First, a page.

He added: “Our people's food security worsened as agriculture failed. The smuggling of agricultural products became rampant. This government began importing larger portfolios of rice. We are now world's biggest importer of rice, even as we are a major producer of crop.”
'Massive infra program'
Binay said, if elected, he would implement “a massive infrastructure program.” He did not detail how he intends to fund the program.
“It will allow companies to compete regionally, unlock the potential of the agriculture sector, create jobs, and reduce poverty. Without a modern logistics network, SMEs will not thrive, wealth will become more concentrated and poverty deepened,” Binay said.
The Vice President again criticized delays in the administration's Public Private Partnership (PPP) program, calling it “Powerpoint Projection.”
“This has now become the epicenter of [the administration's] failure. Most infrastructure projects remain on the drawing boards. [It's] analysis by paralysis,” he said.
Binay vowed to improve the notorious traffic in Metro Manila but was again short on details.
“We must fix traffic congestion, create more jobs, and spur economic activity. We cannot improve on hardware without improving on software. It is society's responsibility to invest. Public education is best guarantee,” he said.
The Vice President said he supports the government's K to 12 program, which adds two years to the basic education system in the Philippines to meet global standards.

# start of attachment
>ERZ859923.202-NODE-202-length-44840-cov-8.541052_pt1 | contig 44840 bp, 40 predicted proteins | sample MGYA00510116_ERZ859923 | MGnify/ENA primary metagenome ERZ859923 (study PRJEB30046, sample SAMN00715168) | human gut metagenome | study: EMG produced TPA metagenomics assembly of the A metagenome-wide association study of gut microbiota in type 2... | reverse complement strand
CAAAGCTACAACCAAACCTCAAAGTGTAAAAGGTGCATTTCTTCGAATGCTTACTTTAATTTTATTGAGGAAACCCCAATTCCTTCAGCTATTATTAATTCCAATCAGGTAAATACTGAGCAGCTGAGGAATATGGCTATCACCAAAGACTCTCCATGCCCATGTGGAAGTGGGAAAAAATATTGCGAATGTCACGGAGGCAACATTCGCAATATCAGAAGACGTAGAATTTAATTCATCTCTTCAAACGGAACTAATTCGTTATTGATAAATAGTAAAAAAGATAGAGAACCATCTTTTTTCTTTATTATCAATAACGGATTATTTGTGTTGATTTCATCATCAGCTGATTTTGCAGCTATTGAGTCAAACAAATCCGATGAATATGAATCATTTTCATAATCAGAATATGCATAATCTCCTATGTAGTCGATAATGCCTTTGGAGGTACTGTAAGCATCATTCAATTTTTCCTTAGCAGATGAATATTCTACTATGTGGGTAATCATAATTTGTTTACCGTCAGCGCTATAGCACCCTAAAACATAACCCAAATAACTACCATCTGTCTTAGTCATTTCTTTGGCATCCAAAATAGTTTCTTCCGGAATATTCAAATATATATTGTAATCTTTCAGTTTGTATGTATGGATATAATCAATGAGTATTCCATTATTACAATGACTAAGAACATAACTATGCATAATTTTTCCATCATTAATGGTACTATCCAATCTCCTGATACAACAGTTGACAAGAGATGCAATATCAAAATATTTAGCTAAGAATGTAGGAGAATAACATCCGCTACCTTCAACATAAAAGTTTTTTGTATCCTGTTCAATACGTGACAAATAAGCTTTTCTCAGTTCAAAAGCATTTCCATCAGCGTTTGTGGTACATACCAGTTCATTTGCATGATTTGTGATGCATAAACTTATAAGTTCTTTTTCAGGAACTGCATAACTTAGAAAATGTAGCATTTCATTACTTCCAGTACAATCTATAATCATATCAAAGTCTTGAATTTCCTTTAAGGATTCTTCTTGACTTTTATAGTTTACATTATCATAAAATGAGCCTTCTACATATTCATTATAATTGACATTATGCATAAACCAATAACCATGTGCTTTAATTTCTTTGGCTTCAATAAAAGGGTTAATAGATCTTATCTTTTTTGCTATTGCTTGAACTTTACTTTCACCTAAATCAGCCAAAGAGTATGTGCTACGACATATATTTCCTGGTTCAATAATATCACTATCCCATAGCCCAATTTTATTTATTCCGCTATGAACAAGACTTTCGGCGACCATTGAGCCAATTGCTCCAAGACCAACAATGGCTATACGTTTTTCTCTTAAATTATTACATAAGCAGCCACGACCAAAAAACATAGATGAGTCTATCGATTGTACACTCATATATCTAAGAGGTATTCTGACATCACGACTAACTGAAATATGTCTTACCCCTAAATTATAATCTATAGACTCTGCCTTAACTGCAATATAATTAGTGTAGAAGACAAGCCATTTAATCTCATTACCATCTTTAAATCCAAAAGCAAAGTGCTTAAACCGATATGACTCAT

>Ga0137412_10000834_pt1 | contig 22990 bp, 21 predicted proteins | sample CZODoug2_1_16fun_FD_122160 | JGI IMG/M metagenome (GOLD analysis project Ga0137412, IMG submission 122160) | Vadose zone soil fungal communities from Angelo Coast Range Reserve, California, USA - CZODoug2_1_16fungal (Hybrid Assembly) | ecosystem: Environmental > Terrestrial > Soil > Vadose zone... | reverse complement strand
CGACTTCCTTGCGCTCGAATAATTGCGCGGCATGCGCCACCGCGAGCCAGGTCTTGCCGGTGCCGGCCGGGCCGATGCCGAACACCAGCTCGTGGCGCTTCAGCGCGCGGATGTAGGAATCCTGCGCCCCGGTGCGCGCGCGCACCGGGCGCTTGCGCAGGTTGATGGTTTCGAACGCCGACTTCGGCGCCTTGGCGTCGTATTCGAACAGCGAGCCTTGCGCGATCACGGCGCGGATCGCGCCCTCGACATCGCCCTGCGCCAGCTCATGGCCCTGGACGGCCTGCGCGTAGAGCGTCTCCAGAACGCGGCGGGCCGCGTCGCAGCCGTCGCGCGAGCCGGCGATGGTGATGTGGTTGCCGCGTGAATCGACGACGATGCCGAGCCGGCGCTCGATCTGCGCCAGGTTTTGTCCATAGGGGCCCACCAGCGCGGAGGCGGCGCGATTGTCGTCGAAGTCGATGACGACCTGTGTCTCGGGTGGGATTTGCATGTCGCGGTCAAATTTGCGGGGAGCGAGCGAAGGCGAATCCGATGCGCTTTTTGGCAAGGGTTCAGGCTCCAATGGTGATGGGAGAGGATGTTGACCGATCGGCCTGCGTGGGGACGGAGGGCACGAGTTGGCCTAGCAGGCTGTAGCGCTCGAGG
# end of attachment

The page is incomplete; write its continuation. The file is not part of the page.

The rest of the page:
“K to 12 must be complemented by an apprenticeship program, and be attuned to the realities of the labor market. We introduced this in Makati,” he said in reference to a program of the state-run University of Makati.
Later asked by reporters why he continues to criticize the government when he sat on the Cabinet for 5 years before he resigned in June, Binay again defended his stance.
“We had our own functions, boss. My job was housing, not finance. I was part of the government, but I was in charge of the shelter sector,” he said.
'No patronage but PDAF a good concept'
Another contradiction was when Binay criticized the pork barrel system in his speech.
The Priority Development Assistance Fund (PDAF) allocated to lawmakers was meant to finance development projects but a 2013 corruption scandal showed top legislators pocketed the money through bogus NGOs. The Supreme Court struck down the PDAF as a response to the controversy.
Binay said: “Patronage can only reproduce learned helplessness. Pork barrel corrupts citizens.”
Yet in a speech last month, the Vice President said he plans to revive PDAF so lawmakers can help their constituents in times of emergency.
Asked about the inconsistency, Binay lauded the “concept” of PDAF but said the problem was implementation.
He told reporters: “Pork barrel helped many poor people. It built many hospitals. The image was just tarnished because when you say pork barrel now, it automatically means stealing, ghost projects. That's what is wrong.” – Rappler.com